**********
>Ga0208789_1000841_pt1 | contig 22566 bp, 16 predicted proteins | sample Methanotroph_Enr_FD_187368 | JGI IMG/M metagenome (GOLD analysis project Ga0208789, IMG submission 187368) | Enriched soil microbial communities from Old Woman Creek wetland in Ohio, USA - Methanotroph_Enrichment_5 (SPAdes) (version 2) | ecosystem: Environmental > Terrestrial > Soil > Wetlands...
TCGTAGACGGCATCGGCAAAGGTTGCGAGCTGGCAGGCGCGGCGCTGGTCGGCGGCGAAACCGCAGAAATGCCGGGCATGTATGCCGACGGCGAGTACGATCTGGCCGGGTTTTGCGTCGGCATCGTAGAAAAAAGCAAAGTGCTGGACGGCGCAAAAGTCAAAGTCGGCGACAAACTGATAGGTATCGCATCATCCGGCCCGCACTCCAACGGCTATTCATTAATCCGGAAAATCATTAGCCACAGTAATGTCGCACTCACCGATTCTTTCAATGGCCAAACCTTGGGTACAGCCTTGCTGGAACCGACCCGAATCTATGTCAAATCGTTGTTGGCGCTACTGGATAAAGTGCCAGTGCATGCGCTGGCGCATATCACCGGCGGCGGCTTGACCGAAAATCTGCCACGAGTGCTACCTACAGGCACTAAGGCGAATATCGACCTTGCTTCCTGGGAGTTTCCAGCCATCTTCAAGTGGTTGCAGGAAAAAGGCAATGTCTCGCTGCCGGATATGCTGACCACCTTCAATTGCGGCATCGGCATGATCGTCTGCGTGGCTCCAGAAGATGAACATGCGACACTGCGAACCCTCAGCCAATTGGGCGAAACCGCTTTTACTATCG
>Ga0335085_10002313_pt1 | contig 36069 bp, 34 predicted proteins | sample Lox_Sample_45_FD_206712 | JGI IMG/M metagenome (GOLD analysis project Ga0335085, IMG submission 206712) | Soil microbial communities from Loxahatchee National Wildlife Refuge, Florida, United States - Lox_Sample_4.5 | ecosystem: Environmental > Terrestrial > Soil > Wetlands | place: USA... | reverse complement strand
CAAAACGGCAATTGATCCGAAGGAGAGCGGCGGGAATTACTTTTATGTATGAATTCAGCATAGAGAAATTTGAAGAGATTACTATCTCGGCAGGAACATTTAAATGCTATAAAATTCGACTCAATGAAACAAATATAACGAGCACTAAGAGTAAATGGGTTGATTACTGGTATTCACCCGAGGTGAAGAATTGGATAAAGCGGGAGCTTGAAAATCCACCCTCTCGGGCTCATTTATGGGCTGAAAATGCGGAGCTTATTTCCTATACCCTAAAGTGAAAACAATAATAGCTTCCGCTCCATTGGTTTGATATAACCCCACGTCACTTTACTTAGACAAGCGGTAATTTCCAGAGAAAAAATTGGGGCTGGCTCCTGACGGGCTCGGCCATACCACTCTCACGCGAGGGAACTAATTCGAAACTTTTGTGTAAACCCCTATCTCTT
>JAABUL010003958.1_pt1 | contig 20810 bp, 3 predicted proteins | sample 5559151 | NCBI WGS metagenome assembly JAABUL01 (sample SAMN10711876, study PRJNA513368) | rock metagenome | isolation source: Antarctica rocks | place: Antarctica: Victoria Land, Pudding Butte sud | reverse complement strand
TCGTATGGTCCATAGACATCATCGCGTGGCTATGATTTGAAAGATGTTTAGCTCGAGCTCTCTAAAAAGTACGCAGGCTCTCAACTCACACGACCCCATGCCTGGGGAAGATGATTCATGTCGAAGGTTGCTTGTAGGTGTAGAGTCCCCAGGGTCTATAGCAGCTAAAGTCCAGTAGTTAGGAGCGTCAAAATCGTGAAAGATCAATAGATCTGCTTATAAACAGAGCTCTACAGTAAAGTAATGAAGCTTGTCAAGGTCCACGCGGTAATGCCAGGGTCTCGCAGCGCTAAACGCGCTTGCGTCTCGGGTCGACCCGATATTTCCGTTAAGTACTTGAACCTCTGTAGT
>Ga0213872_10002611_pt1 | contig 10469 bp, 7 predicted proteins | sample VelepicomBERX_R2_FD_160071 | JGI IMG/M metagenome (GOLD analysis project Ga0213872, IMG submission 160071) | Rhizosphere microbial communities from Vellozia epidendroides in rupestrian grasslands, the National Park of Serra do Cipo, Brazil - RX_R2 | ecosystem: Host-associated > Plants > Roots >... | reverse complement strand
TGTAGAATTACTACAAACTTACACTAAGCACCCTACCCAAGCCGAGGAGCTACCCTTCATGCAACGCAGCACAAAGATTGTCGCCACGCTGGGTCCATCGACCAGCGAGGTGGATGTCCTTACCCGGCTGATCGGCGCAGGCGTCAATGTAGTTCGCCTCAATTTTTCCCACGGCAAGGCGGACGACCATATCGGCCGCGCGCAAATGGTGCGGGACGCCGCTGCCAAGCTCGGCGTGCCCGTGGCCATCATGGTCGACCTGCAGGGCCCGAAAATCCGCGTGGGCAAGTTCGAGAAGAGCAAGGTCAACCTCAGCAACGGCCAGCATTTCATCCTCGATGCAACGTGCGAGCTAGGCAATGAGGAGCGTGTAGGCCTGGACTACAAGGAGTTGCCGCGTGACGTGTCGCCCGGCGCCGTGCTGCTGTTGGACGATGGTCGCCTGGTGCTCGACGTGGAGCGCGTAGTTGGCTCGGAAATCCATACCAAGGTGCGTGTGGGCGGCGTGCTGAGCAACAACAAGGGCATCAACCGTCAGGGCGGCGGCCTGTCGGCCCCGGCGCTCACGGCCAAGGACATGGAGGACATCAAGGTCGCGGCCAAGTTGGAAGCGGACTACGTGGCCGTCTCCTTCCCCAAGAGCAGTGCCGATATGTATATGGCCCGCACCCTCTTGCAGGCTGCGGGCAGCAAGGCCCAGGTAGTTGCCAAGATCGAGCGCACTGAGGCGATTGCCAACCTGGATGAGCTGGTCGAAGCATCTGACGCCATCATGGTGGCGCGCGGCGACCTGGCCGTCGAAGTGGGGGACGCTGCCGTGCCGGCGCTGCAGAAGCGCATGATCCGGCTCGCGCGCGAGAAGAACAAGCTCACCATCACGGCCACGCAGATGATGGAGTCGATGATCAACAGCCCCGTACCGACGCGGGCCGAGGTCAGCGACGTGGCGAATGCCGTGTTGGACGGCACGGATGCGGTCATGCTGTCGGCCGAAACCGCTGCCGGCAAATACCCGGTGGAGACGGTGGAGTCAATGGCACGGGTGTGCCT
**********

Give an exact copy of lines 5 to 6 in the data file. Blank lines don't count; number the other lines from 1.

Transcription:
>JAABUL010003958.1_pt1 | contig 20810 bp, 3 predicted proteins | sample 5559151 | NCBI WGS metagenome assembly JAABUL01 (sample SAMN10711876, study PRJNA513368) | rock metagenome | isolation source: Antarctica rocks | place: Antarctica: Victoria Land, Pudding Butte sud | reverse complement strand
TCGTATGGTCCATAGACATCATCGCGTGGCTATGATTTGAAAGATGTTTAGCTCGAGCTCTCTAAAAAGTACGCAGGCTCTCAACTCACACGACCCCATGCCTGGGGAAGATGATTCATGTCGAAGGTTGCTTGTAGGTGTAGAGTCCCCAGGGTCTATAGCAGCTAAAGTCCAGTAGTTAGGAGCGTCAAAATCGTGAAAGATCAATAGATCTGCTTATAAACAGAGCTCTACAGTAAAGTAATGAAGCTTGTCAAGGTCCACGCGGTAATGCCAGGGTCTCGCAGCGCTAAACGCGCTTGCGTCTCGGGTCGACCCGATATTTCCGTTAAGTACTTGAACCTCTGTAGT